My Daughter’s Brain-Mind

My Daughter’s Brain-Mind

When my oldest child, Sarah (now 24 years old), was a toddler she loved to push the buttons on the keyboard of my very first computer. While I was working on the computer, she would come up to me and ask: “Daddy, push one button?” I would acquiesce to her wishes and then watch as her little fingers pecked away at the keys.

I had no idea then that my daughter was actually engaging in early vocational training. Today she works as a professional court reporter-closed captioner.

Sarah’s occupational tasks boggle my mind. She must listen to the spoken word and then translate it instantaneously into readable text on a screen via her shorthand steno machine—which looks more like a piano than a computer keyboard! (But, then again, I must remember that I nicknamed her “Sarah-Bellum” during her elementary school days.)

But it’s more than just Sarah’s proud father who is amazed by what goes on in the brain-mind of a court reporter-closed captioner. On the Neeson & Associates blog, court reporter Kimberley Neeson refers to a neuropsychologist’s testimony in a U.S. federal court.

Using stenography as an example, the neuropsychologist explains the complexity of the human brain, “Our brains are a miracle….And if you look at the court reporter right now, as an example, okay, this is a miracle in progress happening right before your eyes.”

According to the neuropsychologist, the information to be recorded must come through the stenographer’s ear into the temporal lobe, log itself into the language center, and get rerouted to the prefrontal cortex where it has to “hold” (because new information continues to come in). From there, the stenographer has to analyze, integrate, and synthesize the information then convert it into a different language (shorthand).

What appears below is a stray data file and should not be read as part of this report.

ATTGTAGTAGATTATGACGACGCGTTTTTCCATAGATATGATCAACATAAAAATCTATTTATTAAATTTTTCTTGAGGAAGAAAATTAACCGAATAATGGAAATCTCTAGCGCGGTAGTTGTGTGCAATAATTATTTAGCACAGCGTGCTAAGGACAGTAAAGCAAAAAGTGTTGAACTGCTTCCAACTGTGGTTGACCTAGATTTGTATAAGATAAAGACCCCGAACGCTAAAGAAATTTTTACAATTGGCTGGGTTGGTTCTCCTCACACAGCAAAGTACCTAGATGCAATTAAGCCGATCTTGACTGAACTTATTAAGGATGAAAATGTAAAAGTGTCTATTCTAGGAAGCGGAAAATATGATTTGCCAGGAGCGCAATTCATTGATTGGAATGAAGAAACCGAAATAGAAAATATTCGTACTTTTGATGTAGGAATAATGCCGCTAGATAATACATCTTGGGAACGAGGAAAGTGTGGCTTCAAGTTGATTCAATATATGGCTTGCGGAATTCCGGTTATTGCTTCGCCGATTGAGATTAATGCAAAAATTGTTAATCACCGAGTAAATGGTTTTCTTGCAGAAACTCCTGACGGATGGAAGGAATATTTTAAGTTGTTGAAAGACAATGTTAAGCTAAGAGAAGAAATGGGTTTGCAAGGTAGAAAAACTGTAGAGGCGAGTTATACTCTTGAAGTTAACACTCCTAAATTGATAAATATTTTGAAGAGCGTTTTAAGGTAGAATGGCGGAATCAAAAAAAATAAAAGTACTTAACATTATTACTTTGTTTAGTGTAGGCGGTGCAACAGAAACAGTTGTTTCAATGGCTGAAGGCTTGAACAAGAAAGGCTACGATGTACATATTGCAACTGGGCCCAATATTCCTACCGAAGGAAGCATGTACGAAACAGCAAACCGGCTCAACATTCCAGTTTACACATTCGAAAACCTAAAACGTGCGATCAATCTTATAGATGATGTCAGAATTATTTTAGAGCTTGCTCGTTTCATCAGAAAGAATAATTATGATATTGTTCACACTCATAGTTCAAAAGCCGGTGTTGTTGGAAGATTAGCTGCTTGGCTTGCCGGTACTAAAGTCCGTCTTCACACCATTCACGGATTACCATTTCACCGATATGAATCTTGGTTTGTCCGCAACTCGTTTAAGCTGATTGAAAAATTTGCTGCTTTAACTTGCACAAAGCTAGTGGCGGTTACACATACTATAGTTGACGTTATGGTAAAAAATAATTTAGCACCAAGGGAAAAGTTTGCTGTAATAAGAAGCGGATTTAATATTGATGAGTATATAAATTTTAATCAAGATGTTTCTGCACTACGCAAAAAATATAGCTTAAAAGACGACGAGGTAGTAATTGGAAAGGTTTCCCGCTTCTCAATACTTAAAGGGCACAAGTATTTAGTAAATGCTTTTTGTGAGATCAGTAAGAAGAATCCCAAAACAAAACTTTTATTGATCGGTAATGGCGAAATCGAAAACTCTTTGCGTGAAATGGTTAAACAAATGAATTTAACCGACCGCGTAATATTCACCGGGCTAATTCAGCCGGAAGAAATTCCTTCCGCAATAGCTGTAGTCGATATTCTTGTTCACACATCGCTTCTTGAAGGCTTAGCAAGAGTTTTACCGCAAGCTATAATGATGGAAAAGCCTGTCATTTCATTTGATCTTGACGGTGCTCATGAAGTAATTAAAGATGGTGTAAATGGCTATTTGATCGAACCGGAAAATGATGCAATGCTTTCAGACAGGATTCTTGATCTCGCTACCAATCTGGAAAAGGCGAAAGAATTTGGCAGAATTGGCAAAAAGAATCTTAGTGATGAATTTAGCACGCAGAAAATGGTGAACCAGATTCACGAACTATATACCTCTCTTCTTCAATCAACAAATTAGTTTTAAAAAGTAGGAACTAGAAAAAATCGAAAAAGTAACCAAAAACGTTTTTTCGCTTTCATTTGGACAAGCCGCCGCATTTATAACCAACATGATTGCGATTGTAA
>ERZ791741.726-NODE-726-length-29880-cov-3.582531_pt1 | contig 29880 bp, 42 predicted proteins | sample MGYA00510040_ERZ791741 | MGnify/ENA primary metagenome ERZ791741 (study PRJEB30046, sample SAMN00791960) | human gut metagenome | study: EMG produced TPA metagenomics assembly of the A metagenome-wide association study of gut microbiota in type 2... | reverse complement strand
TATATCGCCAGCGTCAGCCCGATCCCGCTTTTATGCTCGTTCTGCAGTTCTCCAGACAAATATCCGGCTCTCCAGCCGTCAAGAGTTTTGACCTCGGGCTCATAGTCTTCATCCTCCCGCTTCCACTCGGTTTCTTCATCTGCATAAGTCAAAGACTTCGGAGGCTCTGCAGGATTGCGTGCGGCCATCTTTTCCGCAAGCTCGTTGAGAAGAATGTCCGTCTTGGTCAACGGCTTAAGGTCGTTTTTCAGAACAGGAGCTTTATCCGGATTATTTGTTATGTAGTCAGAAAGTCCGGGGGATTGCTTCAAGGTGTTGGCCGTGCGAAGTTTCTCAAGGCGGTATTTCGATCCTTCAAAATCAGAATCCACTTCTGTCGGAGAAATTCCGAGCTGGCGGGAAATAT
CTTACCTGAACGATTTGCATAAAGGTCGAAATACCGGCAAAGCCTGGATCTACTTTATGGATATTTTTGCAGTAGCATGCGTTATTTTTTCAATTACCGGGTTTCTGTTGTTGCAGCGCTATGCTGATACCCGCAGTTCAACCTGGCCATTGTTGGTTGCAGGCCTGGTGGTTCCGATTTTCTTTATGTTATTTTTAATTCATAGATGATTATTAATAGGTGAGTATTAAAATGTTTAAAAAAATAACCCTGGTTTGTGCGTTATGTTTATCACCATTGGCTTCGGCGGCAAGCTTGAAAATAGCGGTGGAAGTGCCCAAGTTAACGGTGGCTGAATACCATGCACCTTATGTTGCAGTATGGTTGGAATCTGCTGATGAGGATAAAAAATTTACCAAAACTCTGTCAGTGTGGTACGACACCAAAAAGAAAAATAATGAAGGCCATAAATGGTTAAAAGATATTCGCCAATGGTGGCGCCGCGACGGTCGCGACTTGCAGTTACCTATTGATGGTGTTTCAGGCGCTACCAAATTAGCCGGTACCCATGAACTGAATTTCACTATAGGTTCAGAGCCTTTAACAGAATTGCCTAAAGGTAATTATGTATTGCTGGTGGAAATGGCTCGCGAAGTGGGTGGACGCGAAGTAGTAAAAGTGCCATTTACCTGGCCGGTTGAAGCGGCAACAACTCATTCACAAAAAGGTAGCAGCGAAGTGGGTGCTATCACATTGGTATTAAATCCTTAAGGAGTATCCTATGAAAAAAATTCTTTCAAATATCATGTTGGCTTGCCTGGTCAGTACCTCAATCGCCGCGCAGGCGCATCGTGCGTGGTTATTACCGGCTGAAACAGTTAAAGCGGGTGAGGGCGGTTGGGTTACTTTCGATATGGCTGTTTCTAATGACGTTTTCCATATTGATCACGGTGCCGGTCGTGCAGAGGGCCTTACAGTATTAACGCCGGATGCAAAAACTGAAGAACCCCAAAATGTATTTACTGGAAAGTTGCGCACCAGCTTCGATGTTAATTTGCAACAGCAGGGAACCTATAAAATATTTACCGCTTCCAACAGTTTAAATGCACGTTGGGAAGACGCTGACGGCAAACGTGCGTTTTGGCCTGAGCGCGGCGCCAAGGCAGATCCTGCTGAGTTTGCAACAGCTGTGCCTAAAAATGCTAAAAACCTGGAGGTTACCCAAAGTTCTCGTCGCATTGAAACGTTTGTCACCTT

Considering all that a stenographer must do, it’s no wonder the neuropsychologist insists, that “no technology could replace the beauty of that brain and the miracle of that brain.”1

Abductive Reasoning: Inference to the Best Explanation of the Human Brain-Mind

So what is the best explanation for the origin of the “miracle” human brain-mind as illustrated in the amazing work of the court reporter?

If we adopt the worldview of atheistic naturalism, then we must conclude that the conscious mind of human beings (with capacities such as those happening in the stenographer’s brain-mind) ultimately came from a source that is, in and of itself, mindless and nonconscious. So, given naturalism, the natural cause of a human’s mind, personhood, reason, and conscious awareness itself lacked all of these profound qualities. In other words, we, the personally conscious, can reflect back upon the nonpersonal, nonconscious universe, but it cannot reflect upon us. We can know the cosmos in a way that it cannot know us—making the effect exponentially greater than its cause.

One can see why the attempt to explain personal self-awareness from a naturalistic perspective has been called “the intractable problem of consciousness.” Naturalistic philosophers of the mind admit candidly they have no idea how personal consciousness emerged from nonconscious matter.2 It is safe to say that consciousness is not an easy fit in the world of naturalism.

Does the Christian theistic worldview better account for consciousness? Philosopher Gregory Ganssle explains:

If God exists, then the primary thing that exists is itself a conscious mind of unlimited power and intellect. This mind has its own first-person perspective, and it can think about things. The notion that such a mind, if it creates anything, would create other conscious minds that have their own first-person perspectives and can think about things is not a great mystery.3

While naturalism faces “the hard problem of consciousness,”4 theism anticipates self-conscious awareness as a common feature. (This reasoning constitutes something more substantial than a god-of-the-gaps conclusion. Rather, it is an inference drawn from the worldview that fits better with the available and sufficient data, and, thus, the greater explanatory power.)

A Proud and Thankful Father

My daughter’s amazing skill as a stenographer makes me both proud and thankful. I’m proud of my daughter’s diligence and effort in accomplishing her career goal and also thankful to our Creator for gifting her mind in the first place.


  1. Neeson and Associates: Court Reporting and Captioning, Inc., “How Do They Do That?,” blog entry by Kimberley Neeson, November 18, 2011,
  2. See Paul Copan, Loving Wisdom: Christian Philosophy of Religion (St. Louis: Chalice, 2007) 105.
  3. Gregory E. Ganssle, “Dawkins’s Best Argument against God’s Existence” inContending with Christianity’s Critics, eds. Paul Copan and William Lane Craig (Nashville: B&H Publishing), 81.
  4. Ibid., 82.